Vancouver
3 min

Good boys don’t have sex

HIV posters suggest poz guys either bad or stupid

I visited a couple of public washrooms the other night. They were on a university campus, not part of my usual tracks through the big city. I was attending a theatre conference — all that free coffee.

Two very different washrooms: a small one, secluded on the top floor of a heritage building, with attractive navy-blue tiles on the walls, subdued lighting — aesthetically pleasing as washrooms go. The other one was huge, on the main floor of a busy bland block of a building; garish, glaringly lit.

But what caught my attention — I was alone on both occasions — were the Zoom Media poster ads above the urinals in both washrooms. I hadn’t seen these specimens before. Really wished I didn’t have to see them now, the CANFAR HIV/AIDS “prevention” ads.

What the hell was that? That was my first reaction to the poster in the pleasant blue washroom: an illustration of a crazed young man brandishing a roll of duct tape. His loins taped and girded. An arrow leading from the boxed words, BAD IDEA. A representation of some sort of party boy, I supposed. I didn’t get the duct tape thing — though I know it’s a culturally significant obsession to some — is it heteronormative marketing? Implied self-mummification?

Below there’s another box with the words GOOD IDEA and an arrow to the word ABSTAIN. Yes, an explanation is needed, and it follows: “Choosing not to have sex is the best way to protect yourself from HIV/AIDS.”

Okay then, what I absorbed during this not-so-brief urinal visit: bad boy out of control versus good boy who doesn’t have sex. Pay attention: the bad boy will get infected, the good chaste boy won’t. How simple, this message of fear. But what about the vast universe in between, where most of us reside?

Over to the urinals up the street. In front of my face a different poster put up by the same organization. At first glance this higher-traffic location seemed to have a more realistic message. Although once again the design is rather ghastly: two stick figures of people leaping out of an airplane; one has a parachute, the other doesn’t. There’s an explanation in big letters: “You wouldn’t jump out of a plane without a parachute. Why have sex without a condom?” Below there’s more: “If you choose to have sex, using a condom is the best way to protect yourself from HIVANDAIDS.”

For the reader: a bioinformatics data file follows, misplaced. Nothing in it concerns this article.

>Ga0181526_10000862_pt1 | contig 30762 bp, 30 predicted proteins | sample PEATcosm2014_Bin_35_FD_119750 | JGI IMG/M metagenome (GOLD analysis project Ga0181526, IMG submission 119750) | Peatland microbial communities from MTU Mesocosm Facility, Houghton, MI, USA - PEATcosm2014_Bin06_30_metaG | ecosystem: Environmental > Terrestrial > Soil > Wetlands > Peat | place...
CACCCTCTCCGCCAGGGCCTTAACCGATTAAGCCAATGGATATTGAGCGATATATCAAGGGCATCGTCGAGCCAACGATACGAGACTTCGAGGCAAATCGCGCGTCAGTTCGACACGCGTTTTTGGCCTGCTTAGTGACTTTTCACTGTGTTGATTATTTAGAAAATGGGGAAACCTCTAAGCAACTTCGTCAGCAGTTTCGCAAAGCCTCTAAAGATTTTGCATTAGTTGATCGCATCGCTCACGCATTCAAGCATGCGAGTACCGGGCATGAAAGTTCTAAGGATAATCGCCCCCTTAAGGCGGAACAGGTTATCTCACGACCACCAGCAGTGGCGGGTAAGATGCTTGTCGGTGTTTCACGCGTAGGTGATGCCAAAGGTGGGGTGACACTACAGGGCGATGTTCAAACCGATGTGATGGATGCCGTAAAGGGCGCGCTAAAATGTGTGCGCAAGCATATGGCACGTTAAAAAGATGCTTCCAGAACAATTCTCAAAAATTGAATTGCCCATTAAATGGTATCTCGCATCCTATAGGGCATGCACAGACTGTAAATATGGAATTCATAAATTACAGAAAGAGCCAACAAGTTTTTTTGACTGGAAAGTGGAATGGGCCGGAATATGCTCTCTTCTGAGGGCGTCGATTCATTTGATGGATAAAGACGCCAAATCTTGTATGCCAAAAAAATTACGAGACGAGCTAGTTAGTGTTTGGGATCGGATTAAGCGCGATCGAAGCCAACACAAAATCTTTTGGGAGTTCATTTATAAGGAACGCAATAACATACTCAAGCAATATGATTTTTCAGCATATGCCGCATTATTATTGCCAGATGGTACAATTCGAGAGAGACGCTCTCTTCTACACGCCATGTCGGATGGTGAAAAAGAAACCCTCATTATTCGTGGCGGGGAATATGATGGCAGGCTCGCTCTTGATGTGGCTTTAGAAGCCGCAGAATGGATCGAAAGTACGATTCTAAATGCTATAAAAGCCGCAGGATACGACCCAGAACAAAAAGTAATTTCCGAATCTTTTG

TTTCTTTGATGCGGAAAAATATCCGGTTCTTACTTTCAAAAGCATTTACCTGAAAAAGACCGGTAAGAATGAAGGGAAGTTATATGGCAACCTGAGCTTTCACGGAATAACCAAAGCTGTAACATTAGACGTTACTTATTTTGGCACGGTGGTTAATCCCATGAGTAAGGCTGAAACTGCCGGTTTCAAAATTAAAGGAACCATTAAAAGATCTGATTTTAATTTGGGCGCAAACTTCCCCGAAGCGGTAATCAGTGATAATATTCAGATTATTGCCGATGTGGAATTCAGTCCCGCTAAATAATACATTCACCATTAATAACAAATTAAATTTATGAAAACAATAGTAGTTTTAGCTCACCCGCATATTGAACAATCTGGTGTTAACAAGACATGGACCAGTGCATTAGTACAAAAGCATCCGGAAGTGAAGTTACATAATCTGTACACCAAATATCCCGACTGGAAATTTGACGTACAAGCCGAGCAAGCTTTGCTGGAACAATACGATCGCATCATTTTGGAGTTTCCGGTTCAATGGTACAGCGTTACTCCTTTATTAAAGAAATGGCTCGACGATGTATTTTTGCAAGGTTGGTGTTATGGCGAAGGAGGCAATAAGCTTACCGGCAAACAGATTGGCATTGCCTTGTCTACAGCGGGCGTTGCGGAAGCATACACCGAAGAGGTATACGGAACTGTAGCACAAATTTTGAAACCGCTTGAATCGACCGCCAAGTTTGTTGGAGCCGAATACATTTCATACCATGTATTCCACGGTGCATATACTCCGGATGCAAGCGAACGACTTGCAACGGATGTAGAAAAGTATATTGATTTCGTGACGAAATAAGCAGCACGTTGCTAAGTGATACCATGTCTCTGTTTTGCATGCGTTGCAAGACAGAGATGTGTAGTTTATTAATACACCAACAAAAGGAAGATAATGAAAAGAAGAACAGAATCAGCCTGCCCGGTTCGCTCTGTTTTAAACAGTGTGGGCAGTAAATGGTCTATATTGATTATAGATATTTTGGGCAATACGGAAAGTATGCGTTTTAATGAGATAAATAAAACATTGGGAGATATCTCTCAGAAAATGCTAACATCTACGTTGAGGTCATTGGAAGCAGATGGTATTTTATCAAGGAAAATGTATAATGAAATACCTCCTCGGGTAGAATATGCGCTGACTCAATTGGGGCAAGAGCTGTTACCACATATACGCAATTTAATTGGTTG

The last sentence, I’m okay with that. But sex without a condom as an analogy to jumping bareback out of a plane? I don’t think so.

There are many reasons a guy may not wear a condom (reasons to reflect upon and do better); it is not a conscious and considered decision to leap to death from a great height — splat.

While I have a continued interest in remaining HIV-negative, these posters were not intended for me. They are for another generation, primarily 18- to 21-year-old male undergrads. But I do have an additional interest. The current youth market, they were born in the early ’90s. It so happens that in that era I was a member of an AIDS education department. Twenty years ago we put out a series of posters and brochures for gay men, the Safer Choices Campaign. It encouraged personal responsibility and featured attractive photos of local Vancouver men. Sex-positive in other words. (Although, in fact, too sexy for a now-extinct Denman St gay bar, where our brochures were routinely turned over to hide the front cover.)

We did some good work in the bad old days, when our small AIDS Vancouver office, shrouded in bamboo, had no identifying sign on Richards St. Our clients were dying, including some of our very young education volunteers.

Things are much better now, but far from acceptable: HIV may not be a death sentence, but it’s capable of compromising lives. Lives that continue to be stigmatized, even by the HIV-prevention posters that grace our public washrooms. As the two I’ve just seen seem to say, if you become HIV-positive you are either a bad boy or a stupid boy.

I asked a young man, Mark, what he thought of the new abstinence promoting/duct tape poster. “Regressive,” he said. “And sex-negative.”

I wasn’t surprised; I’m confident that the youth at the urinals are smarter than the posters.

Someone has already sketched a small balloon beside the word ABSTAIN, a circled “WTF?”

No more ugly posters, please. Let go the myth that sex-negativity is efficient, trying as some might to drive the whole damn problem underground. Give us some attractive images of ourselves. We’re worth it. It’ll make us feel better; we’ll look after ourselves and others more. Works better than prehistoric images of fear. Fewer of us will just tune out.